This was contributed by our PFLAG mom, Nancy.

Alex and Danielle

Alex and Danielle

I’m in our hotel room ironing Alex’s clothes as she sits on the bed; I’m musing about how I feel more like the mother of the groom than the mother of the bride – and then it dawns on me –  a door that I thought had been closed with the disability of my son, God has opened with my lesbian daughter.

When I was a mere child of 26 years old, I gave birth to my 3rd child and my first and only boy.  It was an easy pregnancy and even an easy labor.  I was ready to deliver when I arrived at the hospital – but there was a complication – he had turned and was no longer head down.  When my water broke the umbilical cord and his arm came out.  I was rushed to the operating room for an emergency cesarean section.  And when I say emergency – I mean he was dying.  They cut me from my belly button to my pelvic bone to get him out faster but he was in really bad shape.  He wasn’t breathing and his heart was barely beating.  They resuscitated him and took him straight to the special care nursery.  Within a couple of hours he was intubated and transported by ambulance to Loyola University Medical Center to the Neonatal Intensive Care Unit.  He has had many health problems since.  Some perhaps related to his birth, some genetic and not related to his birth.  He struggled with a degenerative form of epilepsy for many years that went undiagnosed and damaged his brain irreparably.  He ended up having two major surgeries on his brain at age 12 which left him with other problems.  Needless to say, many dreams of having a son have gone by the wayside.  He is permanently disabled, unable to work.  He never was able to participate in any sports, will never marry, have children, carry on the Lesslie name.

 

Fast forward to Saturday November 7, 2015.  I’m in Madiera Beach Florida getting ready for my daughter’s wedding in just a couple of short hours.  She is child number two of four and the middle girl of three sisters.

 

I’m in our hotel room ironing Alex’s clothes as she sits on the bed; I’m musing about how I feel more like the mother of the groom than the mother of the bride – and then it dawns on me –  a door that I thought had been closed with the disability of my son, God has opened with my lesbian daughter.  I am actually feeling like the mother of the groom.  A role I would not otherwise have gotten to experience.  A dream once tucked away but now able to be pulled out and dusted off.  I know that probably sounds odd. At the condo across the street, her fiancée Danielle is also getting ready for the wedding.  She is surrounded by a hairdresser, photographer, make-up artist, mother, aunt, grandmother.  I look at my daughter, feminine in her own right, but not girly by any means.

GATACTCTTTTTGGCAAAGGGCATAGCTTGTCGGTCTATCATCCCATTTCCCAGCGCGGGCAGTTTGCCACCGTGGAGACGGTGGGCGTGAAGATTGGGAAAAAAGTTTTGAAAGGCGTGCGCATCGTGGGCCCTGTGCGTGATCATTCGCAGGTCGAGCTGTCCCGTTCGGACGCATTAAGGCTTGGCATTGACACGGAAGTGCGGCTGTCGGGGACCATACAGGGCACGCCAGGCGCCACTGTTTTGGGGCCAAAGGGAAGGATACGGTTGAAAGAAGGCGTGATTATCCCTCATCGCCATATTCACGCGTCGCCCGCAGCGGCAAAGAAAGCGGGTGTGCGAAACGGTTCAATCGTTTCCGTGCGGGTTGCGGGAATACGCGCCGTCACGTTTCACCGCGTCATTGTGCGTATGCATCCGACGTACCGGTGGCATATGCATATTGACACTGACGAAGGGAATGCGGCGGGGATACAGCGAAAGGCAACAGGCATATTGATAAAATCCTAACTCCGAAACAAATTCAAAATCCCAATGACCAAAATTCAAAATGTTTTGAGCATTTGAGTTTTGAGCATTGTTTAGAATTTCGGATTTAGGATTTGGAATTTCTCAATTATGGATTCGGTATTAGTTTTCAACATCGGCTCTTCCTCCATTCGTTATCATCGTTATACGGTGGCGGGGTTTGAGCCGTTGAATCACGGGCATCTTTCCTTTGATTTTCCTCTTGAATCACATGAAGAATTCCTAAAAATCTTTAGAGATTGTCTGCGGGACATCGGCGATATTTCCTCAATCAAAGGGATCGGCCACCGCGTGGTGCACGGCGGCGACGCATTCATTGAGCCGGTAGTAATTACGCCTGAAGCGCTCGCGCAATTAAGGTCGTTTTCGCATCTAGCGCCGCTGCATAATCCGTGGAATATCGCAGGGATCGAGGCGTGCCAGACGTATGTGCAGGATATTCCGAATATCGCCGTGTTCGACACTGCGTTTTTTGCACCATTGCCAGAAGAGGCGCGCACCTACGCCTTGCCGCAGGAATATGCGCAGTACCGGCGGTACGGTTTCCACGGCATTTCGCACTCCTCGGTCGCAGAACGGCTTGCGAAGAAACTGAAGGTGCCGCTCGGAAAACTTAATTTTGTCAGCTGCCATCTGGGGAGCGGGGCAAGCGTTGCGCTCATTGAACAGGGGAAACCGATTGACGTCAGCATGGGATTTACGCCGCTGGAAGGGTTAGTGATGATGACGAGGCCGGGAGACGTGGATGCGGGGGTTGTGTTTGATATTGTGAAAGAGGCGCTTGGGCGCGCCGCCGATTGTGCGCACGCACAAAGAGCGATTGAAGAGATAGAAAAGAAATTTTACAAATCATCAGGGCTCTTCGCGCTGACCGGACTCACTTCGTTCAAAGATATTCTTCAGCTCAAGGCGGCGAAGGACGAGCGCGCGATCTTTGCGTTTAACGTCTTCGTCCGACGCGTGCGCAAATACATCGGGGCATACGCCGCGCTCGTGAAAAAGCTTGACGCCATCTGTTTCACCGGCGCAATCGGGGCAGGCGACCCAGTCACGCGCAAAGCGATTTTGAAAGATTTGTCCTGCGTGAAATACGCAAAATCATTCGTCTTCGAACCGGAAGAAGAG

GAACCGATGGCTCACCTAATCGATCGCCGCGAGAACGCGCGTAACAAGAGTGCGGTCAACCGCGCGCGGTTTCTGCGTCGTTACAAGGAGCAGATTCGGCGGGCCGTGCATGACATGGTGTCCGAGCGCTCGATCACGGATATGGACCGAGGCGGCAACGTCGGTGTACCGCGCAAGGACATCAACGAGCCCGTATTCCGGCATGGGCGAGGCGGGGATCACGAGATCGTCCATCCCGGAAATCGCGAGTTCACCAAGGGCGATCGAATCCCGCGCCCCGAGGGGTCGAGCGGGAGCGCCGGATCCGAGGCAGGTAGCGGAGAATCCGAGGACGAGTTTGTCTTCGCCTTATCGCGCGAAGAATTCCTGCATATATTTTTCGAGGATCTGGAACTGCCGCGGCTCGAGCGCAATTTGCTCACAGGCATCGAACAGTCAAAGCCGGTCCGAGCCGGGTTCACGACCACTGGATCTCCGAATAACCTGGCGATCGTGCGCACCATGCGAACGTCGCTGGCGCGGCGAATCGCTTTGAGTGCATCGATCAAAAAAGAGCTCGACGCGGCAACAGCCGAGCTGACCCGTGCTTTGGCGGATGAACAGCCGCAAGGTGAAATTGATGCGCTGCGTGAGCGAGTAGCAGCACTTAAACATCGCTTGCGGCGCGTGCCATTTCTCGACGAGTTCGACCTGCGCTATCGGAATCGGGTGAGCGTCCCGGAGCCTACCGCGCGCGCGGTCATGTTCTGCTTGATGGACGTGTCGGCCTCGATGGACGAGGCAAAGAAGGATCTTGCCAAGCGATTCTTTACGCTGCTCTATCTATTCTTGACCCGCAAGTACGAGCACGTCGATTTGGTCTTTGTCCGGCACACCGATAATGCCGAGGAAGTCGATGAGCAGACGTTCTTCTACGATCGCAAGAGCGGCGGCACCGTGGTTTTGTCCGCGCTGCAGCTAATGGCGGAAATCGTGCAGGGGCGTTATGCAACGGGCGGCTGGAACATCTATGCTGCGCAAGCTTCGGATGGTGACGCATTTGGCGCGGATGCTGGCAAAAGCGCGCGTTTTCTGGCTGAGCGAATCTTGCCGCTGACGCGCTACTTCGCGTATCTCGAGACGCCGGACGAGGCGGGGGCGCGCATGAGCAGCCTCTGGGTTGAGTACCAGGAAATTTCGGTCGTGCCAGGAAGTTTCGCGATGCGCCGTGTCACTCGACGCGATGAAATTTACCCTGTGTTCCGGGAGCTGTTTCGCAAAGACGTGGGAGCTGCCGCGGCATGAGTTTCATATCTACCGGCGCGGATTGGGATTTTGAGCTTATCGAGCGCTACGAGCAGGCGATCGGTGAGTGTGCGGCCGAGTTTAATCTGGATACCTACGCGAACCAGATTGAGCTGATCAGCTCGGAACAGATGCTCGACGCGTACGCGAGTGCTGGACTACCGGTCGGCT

Danielle will wear the wedding gown that we purchased for her (for some reason she didn’t feel like she could be like any other bride), while our daughter Alex will be wearing Khaki pants with the wedding color tiffany blue camisole under a sheer white button down shirt.  No make-up, no jewelry, no muss, no fuss.

 

Danielle has also decided to take our family name legally.  She will be the one to carry our future grandchildren and they will be given our last name.  All of the things we thought had been taken from us through the disability of our only son God has given back to us through our daughter and Danielle.  So, if being LGBT is wrong – God is definitely NOT giving me that message!!

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Some people who let things other than love rule their thoughts may not be able to see things this way.  But I have always loved my children for who they are as individuals.  I have never tried to fit them into any specific mold based on gender or anything else.  I allowed them to pursue whatever was of interest to them specifically.

 

God is good.  God doesn’t make mistakes.  Being LGBT isn’t a mistake.  Living your life as you are called to live it isn’t a mistake.  I live by the principle of “Love God with all your heart, all your mind, and all your soul; and love your neighbor as yourself”.   It hasn’t failed me yet.

 

Has it been painful to have a disabled son and a lesbian daughter, yes.  But more for what THEY have to suffer through.  That hurts a parent to their very core.  As for me – God has rewarded me ten-fold for perceived losses.  I gave birth to one son but I now have 3 grandsons and 3 granddaughters.  Those grandchildren just love being with their Nana and Grampy and we love going to their sporting events and programs and just being a part of their lives.

 

The wedding was on the beach just before sunset.  It was absolutely gorgeous and there were many people on the beach gathered around to watch.  They received much support, compliments and well wishes.  No pun intended but the tide, it is a changin’

 

Love to all,

Nancy Lesslie

Originally posted 2015-12-08 20:22:58.